The Sentient Syllabus Project, an academic collaborative exploring the use of AI in higher education, challenges instructors and students alike to observe the principle that “an AI cannot pass a course.” For instructors, this means devising assignments that incorporate AI but push beyond its limits. For students, the challenge is to provide insights that AI cannot.
For example, AIs might generate sample texts that students fact-check, critique, and improve or tutor students in ways adapted to individual needs. An intelligent agent might even take part in a group project and offer viewpoints that students haven’t considered. In short, using AI may prove to be the best way to teach students to surpass AI—a critical skill for all in an AI-driven world.
3. Not preparing students for the AI-fluent workforce
The overemphasis on preventing “AI cheating” is also leading schools to ignore the broader impact of AI on the workforce. AI tools are already a staple in many workplaces, and AI’s presence will only grow over time. The CEO of a private company recently shared they are now expecting quicker turnarounds from junior-level staff because of the efficiency gains that come with AI use, especially for relatively simple tasks.
This is also true in higher ed institutions. Southern New Hampshire University’s creative team used ChatGPT to compose a 30-second commercial and determine the shot selection for its production. According to their chief marketing officer, the script required minimal adjustments, and eight of the ten suggested shots aligned perfectly with what her team had in mind. Remarkably, ChatGPT completed both tasks within a couple of minutes.
Since students must learn how to use AI to prepare for the workforce, educators must adapt their teaching and evaluation methods to accommodate AI. Institutions should teach students how to critically evaluate the accuracy, relevance, and potential biases of AI-generated content while leveraging the benefits of AI tools such as efficiency, personalized learning experiences, and enhanced research capabilities.
4. Waiting for vendors before making an institutional plan for AI inclusion in operations
Many vendors expect to build AI-based features within the next 12 months. And new vendors are entering the market in droves. Some senior leaders point to vendor adoption of AI as the holdup to broader utilization. However, institutions should avoid solely relying on vendor pitches for AI solutions. This can lead to redundant or suboptimal purchases on campus. After all, university strategy must guide product purchases, not product features or vendor pitches.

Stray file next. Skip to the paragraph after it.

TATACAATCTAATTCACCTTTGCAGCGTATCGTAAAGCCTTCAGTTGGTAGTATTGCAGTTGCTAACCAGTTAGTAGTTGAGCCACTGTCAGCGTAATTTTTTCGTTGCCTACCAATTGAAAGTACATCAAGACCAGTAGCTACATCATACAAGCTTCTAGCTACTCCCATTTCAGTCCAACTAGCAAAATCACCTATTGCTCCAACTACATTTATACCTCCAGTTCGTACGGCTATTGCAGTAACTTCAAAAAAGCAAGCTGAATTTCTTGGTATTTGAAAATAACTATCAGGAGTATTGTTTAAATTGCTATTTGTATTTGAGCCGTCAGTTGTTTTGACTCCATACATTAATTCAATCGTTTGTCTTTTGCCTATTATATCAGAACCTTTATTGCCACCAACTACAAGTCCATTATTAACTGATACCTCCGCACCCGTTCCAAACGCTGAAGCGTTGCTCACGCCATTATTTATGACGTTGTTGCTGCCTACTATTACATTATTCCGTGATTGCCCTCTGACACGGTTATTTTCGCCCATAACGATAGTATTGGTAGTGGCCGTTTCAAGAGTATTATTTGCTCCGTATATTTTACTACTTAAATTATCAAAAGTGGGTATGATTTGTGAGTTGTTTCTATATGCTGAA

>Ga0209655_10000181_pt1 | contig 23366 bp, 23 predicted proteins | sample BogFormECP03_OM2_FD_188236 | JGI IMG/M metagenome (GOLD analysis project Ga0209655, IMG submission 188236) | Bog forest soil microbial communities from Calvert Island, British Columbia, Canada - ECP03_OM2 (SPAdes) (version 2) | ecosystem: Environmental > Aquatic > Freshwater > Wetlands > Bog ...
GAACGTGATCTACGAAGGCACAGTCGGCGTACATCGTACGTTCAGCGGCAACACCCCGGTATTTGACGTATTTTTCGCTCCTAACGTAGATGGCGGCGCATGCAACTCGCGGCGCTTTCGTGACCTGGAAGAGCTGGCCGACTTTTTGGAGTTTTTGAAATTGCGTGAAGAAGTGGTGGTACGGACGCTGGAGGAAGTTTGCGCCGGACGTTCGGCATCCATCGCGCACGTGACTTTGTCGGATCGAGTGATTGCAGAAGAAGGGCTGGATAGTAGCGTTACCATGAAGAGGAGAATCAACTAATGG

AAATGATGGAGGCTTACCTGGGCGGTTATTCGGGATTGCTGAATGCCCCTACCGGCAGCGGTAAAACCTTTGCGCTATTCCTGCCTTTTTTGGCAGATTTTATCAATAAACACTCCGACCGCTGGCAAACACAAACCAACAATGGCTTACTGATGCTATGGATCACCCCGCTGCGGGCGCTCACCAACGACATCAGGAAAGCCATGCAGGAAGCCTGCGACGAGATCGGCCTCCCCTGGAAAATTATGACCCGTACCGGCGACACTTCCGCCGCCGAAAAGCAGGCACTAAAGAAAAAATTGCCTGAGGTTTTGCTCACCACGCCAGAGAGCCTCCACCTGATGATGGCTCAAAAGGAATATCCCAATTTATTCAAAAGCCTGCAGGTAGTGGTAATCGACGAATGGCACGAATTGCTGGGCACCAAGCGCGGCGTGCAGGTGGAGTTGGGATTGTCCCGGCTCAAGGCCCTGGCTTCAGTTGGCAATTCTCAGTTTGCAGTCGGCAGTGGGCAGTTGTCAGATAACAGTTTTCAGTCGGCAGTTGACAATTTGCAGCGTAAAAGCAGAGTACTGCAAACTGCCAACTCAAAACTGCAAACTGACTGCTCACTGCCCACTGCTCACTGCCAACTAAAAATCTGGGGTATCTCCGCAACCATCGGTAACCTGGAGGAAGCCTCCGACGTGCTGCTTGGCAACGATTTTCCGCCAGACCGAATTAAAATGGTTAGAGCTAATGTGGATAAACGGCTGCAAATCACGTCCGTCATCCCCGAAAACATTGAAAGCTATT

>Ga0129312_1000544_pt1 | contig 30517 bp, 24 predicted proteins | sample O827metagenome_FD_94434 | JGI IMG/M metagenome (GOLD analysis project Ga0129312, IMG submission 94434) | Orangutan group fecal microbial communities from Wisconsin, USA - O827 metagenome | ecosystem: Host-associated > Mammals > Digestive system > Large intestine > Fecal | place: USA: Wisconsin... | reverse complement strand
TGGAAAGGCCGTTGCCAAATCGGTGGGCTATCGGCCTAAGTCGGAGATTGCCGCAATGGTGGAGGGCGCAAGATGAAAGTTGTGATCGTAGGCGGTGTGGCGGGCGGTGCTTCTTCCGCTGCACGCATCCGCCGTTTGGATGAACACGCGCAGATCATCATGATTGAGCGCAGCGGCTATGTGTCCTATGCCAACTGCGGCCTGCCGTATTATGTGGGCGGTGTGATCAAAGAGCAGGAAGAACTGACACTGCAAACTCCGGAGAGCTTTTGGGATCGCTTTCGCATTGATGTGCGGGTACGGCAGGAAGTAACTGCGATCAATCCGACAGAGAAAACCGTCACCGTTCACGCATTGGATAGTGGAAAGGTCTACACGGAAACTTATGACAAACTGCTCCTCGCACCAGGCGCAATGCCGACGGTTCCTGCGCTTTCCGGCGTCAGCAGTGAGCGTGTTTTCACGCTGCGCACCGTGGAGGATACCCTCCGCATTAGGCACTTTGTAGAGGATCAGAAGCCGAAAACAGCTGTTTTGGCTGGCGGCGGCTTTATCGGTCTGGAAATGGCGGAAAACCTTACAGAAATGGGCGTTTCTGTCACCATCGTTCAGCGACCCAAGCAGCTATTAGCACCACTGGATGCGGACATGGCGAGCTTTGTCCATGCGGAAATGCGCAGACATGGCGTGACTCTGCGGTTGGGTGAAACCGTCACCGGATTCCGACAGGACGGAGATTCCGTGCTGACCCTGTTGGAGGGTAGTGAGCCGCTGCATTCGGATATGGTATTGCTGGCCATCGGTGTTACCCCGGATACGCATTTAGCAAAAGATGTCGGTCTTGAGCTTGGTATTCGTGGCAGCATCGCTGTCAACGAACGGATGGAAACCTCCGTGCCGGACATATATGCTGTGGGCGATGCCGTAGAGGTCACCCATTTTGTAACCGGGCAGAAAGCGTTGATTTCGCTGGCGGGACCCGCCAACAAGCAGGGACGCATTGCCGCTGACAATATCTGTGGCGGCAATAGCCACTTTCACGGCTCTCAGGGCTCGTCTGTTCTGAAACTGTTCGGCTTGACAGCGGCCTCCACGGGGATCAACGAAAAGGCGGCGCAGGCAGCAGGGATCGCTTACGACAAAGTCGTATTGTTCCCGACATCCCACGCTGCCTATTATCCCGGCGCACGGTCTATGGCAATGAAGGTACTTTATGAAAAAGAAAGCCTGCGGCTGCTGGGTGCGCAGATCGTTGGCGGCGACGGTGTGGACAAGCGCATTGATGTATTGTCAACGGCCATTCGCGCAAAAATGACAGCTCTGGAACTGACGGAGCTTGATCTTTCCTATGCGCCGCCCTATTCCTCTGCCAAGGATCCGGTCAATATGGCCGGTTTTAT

Instead, higher education leaders should proactively develop an institutional AI plan tailored to their unique needs and goals. This can start with initiating conversations with major technology partners (particularly those involved in enterprise resource planning, learning management systems, and Business Intelligence) and understanding their roadmaps. But ideally, institutions should also clearly articulate their needs to inform vendor product development or even co-build products with vendors. As one CIO mentioned: “Vendors will build anything we want, but we need to tell them what we want.”
5. Adopting a piecemeal approach to AI
Many universities are forming taskforces and working groups, led by faculty or staff members, to address specific aspects of AI, such as its impact on writing assignments. While these smaller taskforces are praiseworthy and provide an excellent starting point, it is essential to also establish president-led, university-wide taskforces that can systematically uncover AI’s impacts across campus. Universities must ensure that these taskforces include diverse representation from faculty, staff, and students who can contribute various perspectives on AI. A comprehensive plan can also prevent siloed thinking and redundant and unnecessary product purchases throughout the campus.
In fact, considering the potential for AI’s rapid and extensive influence across campus, it could be advantageous for universities to pursue system-wide or consortium-based collaborations. Such collaborations can help address common challenges, reduce costs, and foster a broader ecosystem for AI innovation in higher education. For example, the State Board of North Dakota requested the heads of all institutions within the North Dakota University System (NDUS) to form a taskforce to evaluate the risks of AI and discuss the potential for applications on campus. This taskforce is being led by President Andrew Armacost from the University of North Dakota who has planned a few seminars to discuss AI with other NDUS presidents.